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Revival and Reformation – Do We Have a Vision?

I recently finished reading a book titled It by Craig Groeschel. That’s it, just It. The book is about churches that have “It” and those that don’t have “It”.  If you are interested in how your church can be more effective, It is a great read. One chapter really got under my skin, particularly as I look at our denominational leadership’s theme of “revival and reformation”.

The author describes how churches that have “It” always have a clear vision.  After reading the chapter, I started asking Adventists what our church’s vision is. The most common response I received was, “That’s a good question, I will have to think about it and get back to you.”  Honestly, this does not bode well for our church.

At first glance it would seem as if vision and priorities are the same thing. But while they have some correlation, they are far from the same. One answers the question: What is important to us?  The other answers the question: Where are we going? And more importantly, Where do we want to go?  I feel as if I have a clear handle on what is important to our church or at least our leadership, but I am not at all clear what our vision is. Do we even have one?  I know these are our priorities:

  • A very high regard for the writings of Ellen White.
  • A literal reading of the creation story.
  • Avoiding being like other churches.
  • The sanctuary doctrine.
  • A clear prophetic understanding of end time events.
  • Diet.
  • Sabbath keeping.
  • State of the dead.

In order to Identify our priorities, our defining beliefs are important. It is even a requirement if we are going to elegantly define where we are going.

However, it is going to be difficult or maybe impossible to accomplish revival and reformation without a clear vision of where we want to go. Part of the problem is that within Adventism there is a huge disconnect. Some have a vision that essentially requires a shrinking of the church, which is consistent with our eschatological teaching that as we approach the end of time, many will fall away from “the truth”. I would further propose that the priorities listed above can never be crafted into a vision statement that will propel the church toward the goal of hastening the second coming of Jesus Christ. I do believe it is possible to craft a vision for the church that would not marginalize a single one of the 28 fundamentals, but they are not the vision.  We know it can be done, because it is exactly what happened in early Adventism which I define as the period that started around 1888 and ended sometime between 1916 and 1919.  If we continue to focus on the fundamentals or even the subset listed above, some people may be inspired to hold on with grim determination, but it will not propel the church forward. Focusing primarily on those values will only continue to foster a fortress mentality: us against the world.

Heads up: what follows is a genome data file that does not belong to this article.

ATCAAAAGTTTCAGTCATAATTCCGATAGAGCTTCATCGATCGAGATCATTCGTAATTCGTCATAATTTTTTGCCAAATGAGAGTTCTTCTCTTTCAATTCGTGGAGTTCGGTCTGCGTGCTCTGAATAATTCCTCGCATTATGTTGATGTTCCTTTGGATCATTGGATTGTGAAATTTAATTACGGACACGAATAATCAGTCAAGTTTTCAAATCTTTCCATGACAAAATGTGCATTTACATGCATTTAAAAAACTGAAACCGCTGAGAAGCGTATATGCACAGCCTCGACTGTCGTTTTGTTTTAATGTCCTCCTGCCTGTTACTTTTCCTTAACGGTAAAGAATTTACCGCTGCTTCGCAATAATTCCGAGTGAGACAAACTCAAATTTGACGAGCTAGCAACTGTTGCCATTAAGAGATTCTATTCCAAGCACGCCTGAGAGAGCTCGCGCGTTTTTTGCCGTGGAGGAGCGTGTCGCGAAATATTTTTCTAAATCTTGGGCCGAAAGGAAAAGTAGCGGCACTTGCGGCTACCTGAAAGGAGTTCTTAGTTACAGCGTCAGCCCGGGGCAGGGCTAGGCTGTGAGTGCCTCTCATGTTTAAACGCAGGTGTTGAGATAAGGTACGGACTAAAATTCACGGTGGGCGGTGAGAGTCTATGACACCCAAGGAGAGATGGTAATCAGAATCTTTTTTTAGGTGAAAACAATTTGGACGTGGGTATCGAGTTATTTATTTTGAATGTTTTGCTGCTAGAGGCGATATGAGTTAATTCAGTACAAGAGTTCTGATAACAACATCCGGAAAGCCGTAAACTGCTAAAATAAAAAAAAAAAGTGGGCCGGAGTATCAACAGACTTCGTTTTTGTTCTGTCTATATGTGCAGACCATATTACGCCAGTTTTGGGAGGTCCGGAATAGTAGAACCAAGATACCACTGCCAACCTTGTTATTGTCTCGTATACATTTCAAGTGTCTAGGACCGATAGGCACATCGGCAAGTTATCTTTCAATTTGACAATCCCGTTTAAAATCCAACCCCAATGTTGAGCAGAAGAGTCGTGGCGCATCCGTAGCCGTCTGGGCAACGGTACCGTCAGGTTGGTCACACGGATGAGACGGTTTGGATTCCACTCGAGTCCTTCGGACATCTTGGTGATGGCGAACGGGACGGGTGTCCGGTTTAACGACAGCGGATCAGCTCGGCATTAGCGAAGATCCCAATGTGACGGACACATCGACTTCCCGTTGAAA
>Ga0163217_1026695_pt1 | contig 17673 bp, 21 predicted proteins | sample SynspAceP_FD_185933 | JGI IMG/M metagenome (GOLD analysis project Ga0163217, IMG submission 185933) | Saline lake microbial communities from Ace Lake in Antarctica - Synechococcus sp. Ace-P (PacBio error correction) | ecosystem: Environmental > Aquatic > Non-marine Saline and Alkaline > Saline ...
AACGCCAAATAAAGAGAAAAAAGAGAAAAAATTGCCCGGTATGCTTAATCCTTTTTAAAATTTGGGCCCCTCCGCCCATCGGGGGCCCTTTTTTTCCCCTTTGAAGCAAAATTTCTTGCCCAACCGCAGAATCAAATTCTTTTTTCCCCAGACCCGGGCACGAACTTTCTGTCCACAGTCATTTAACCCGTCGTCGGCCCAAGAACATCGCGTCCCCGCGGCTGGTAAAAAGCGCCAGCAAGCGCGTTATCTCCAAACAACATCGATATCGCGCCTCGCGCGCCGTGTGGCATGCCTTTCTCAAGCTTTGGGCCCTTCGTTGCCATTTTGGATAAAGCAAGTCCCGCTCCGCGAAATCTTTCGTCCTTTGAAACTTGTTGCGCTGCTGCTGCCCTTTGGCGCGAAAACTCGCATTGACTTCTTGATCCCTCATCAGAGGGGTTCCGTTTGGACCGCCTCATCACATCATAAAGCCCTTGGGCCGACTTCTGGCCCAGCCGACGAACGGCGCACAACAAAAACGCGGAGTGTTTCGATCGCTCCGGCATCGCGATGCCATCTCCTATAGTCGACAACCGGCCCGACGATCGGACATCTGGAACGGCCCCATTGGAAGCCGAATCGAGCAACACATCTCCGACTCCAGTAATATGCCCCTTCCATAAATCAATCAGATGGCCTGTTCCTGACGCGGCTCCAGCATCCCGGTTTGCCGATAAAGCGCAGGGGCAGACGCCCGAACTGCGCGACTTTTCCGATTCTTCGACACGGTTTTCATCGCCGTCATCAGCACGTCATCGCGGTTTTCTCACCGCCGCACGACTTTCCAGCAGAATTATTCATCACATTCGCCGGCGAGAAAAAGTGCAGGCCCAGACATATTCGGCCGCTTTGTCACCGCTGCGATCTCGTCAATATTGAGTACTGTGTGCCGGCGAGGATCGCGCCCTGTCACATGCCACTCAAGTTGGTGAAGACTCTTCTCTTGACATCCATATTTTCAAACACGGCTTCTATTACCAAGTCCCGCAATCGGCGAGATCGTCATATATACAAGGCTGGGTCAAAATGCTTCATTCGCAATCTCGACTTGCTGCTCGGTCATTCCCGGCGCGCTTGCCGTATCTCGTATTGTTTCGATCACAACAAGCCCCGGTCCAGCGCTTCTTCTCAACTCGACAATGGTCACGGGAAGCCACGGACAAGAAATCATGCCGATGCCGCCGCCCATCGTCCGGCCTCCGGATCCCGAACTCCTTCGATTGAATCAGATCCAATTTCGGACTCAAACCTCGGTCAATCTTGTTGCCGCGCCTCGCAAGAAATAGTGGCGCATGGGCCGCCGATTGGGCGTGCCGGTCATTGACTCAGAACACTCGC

In It, Groeschel says: